Explaining and testing learning through speculation

An analysis of how speculation can work in a class and the learnings from a live test

Explaining and testing learning through speculation

Schools are meant to prepare learners for the future but they are quite often robbed of that until they leave high school.

With the speculative learning method, the idea is to try and have learners invent the future by employing and, in doing so, immediately contextualizing the variety of things they have learned to shape their speculation.

Basically, the goal is to answer the question every student has ever asked which is “why are we learning this?”

Currently the model of learning is all about feeding the learners some facts and then asking them to repeat the facts back.

If they’re lucky, they’ll get to give an opinion on a history paper, or answer state how many apples James have left after Jenny took three.

The problem with this is, as you have likely also experienced from school, the knowledge doesn’t stick and in the worst cases, you lose passion for the subject.

As I wrote before in an article titled ‘deliberate speculation’, I wanted to see if it was possible to extract the exciting elements of the “what if cars could fly?” sort of conversations, and tie them together with something that gives context to the information we are given at school, and more importantly, see if it can empower learners to “reclaim” their future by empowering them to invent it.

We could just say that asking learners “what if cars could fly?”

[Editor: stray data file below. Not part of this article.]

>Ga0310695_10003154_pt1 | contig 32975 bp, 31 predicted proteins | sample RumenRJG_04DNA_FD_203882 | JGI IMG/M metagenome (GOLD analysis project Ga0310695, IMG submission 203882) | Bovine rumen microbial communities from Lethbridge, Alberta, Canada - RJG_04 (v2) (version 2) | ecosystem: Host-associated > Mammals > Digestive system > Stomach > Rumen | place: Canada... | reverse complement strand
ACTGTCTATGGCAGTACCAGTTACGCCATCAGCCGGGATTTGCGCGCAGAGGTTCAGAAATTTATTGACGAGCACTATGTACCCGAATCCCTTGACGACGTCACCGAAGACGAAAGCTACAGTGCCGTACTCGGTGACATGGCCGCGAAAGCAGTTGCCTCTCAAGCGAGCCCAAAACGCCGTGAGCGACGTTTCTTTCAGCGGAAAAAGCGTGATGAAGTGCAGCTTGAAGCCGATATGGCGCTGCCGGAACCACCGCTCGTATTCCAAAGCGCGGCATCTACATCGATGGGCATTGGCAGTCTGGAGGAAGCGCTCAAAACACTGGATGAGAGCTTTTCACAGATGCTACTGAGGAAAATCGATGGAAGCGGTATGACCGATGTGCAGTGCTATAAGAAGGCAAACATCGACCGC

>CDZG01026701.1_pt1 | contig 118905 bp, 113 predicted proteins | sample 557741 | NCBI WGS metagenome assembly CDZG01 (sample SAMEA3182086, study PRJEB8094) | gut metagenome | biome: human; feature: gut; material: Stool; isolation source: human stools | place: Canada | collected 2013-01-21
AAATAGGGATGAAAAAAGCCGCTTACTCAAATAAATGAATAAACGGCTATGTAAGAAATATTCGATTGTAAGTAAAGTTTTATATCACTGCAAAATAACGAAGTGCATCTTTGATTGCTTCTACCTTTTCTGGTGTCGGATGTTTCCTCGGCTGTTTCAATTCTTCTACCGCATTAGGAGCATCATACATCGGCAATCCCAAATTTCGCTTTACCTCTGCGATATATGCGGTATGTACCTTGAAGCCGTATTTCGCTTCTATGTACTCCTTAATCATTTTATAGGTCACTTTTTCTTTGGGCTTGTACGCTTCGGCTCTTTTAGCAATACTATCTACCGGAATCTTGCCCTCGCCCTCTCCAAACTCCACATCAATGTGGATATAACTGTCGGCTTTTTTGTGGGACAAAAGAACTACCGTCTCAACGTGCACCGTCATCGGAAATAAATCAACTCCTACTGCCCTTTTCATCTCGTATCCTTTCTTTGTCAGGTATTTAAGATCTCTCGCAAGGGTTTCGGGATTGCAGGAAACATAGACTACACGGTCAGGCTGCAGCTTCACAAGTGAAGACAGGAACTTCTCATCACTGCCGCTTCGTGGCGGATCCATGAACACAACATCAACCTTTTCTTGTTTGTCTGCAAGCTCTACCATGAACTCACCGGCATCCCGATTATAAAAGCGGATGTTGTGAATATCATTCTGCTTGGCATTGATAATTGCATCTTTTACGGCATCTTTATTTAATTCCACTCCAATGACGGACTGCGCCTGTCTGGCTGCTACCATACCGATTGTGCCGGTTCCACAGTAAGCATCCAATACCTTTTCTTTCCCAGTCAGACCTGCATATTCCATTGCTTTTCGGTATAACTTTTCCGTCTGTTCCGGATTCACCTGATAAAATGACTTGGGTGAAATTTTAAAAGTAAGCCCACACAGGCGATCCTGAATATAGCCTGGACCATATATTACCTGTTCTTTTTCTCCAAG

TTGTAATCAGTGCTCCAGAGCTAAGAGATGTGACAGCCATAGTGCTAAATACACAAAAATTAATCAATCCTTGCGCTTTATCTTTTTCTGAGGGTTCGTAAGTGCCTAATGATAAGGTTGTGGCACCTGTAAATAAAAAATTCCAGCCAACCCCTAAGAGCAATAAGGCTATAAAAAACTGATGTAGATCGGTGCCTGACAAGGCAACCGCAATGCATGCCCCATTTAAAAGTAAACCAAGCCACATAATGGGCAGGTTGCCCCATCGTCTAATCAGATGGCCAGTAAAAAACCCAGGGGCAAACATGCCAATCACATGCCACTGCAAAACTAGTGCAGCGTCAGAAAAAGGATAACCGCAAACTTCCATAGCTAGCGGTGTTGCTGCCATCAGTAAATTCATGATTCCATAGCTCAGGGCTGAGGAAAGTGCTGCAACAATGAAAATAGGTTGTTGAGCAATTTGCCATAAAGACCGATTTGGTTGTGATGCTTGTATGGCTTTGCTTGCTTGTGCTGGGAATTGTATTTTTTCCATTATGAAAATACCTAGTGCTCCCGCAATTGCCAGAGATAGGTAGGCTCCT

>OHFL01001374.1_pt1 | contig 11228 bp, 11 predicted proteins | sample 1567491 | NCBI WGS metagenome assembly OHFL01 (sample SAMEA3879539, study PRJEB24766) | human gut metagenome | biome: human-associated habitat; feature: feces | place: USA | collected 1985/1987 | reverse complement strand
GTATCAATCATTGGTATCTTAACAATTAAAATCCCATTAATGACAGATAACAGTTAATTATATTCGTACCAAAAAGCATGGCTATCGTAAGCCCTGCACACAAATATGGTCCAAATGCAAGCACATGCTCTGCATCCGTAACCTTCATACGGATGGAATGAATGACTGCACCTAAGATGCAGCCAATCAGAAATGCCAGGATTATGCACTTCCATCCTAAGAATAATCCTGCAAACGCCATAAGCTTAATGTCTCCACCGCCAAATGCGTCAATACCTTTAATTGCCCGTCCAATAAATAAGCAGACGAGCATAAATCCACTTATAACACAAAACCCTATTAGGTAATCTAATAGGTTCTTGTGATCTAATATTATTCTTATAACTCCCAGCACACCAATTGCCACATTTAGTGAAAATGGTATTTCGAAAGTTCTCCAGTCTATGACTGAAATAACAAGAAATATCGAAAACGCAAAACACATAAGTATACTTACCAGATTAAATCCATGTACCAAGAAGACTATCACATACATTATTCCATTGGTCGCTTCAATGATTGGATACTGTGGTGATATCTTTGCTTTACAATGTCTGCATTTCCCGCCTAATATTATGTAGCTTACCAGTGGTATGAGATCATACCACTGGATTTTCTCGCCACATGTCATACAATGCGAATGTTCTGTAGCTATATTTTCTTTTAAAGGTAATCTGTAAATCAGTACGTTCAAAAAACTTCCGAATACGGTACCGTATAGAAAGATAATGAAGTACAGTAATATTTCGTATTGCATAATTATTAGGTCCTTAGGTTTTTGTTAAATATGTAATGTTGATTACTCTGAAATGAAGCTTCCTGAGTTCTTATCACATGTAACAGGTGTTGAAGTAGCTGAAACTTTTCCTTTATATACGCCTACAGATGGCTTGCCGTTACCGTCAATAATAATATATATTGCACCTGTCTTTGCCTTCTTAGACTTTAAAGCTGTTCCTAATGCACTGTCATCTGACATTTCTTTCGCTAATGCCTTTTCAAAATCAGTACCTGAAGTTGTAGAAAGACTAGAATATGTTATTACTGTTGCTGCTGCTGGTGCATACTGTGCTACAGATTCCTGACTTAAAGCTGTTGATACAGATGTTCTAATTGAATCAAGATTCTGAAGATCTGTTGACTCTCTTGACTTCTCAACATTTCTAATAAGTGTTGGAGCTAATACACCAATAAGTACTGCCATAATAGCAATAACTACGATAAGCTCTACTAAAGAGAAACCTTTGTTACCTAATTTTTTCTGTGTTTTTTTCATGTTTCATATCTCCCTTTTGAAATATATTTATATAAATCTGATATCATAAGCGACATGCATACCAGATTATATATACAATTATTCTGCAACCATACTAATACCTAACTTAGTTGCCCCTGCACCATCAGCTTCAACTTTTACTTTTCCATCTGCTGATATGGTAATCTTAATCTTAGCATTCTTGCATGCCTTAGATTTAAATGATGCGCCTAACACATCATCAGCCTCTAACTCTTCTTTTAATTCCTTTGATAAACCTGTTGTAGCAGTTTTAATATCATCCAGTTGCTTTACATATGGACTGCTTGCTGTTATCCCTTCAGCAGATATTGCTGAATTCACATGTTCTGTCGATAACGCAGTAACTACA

The problem with that is of course is that while the learners will generate a plethora of possibilities, none of them may lead to anything. What are we learning if we’re just stating fantasies about what would happen if the flying car was invented tomorrow. The lack of context and history, as well as the lack of scientific knowledge, would make those conversations pure fiction — which is excellent, but it’s not the intended effect.

Contextualizing information is already happening in some progressive history classes in Scandinavia, where teachers ask learners to create solutions for problems that happened in history. Another group from Norway named Vitenattempted to solve for relevance by creating an online portal that explored a variety of topics, claiming:

The main aim for all Viten programs is that students should learn about the processes and products of science. Learning science involves being introduced to the concepts, conventions, laws, theories, principles and the ways of working in science. It involves coming to appreciate how this knowledge can be applied to social, technological and environmental issues.

Another group in Denmark created the INDEX · Design to Improve Life which also attempted to add context to learning by:

Design to Improve Life Education is about putting structured creativity on the learning agenda. It is a framework of methods enabling its users to initiate change in society by coming up with innovative solutions to real problems like food waste and climate change.

We can consider using the present and past as a base then and ask the learners our hypothetical questions.

Some problems that have already arisen with these which a teacher from the, beautifully built and highly progressive, Ørestad Gymnasium (high school) in Copenhagen, Denmark has told me is that the students would often get so caught up in speculating that they wouldn’t bother with learning the actual information.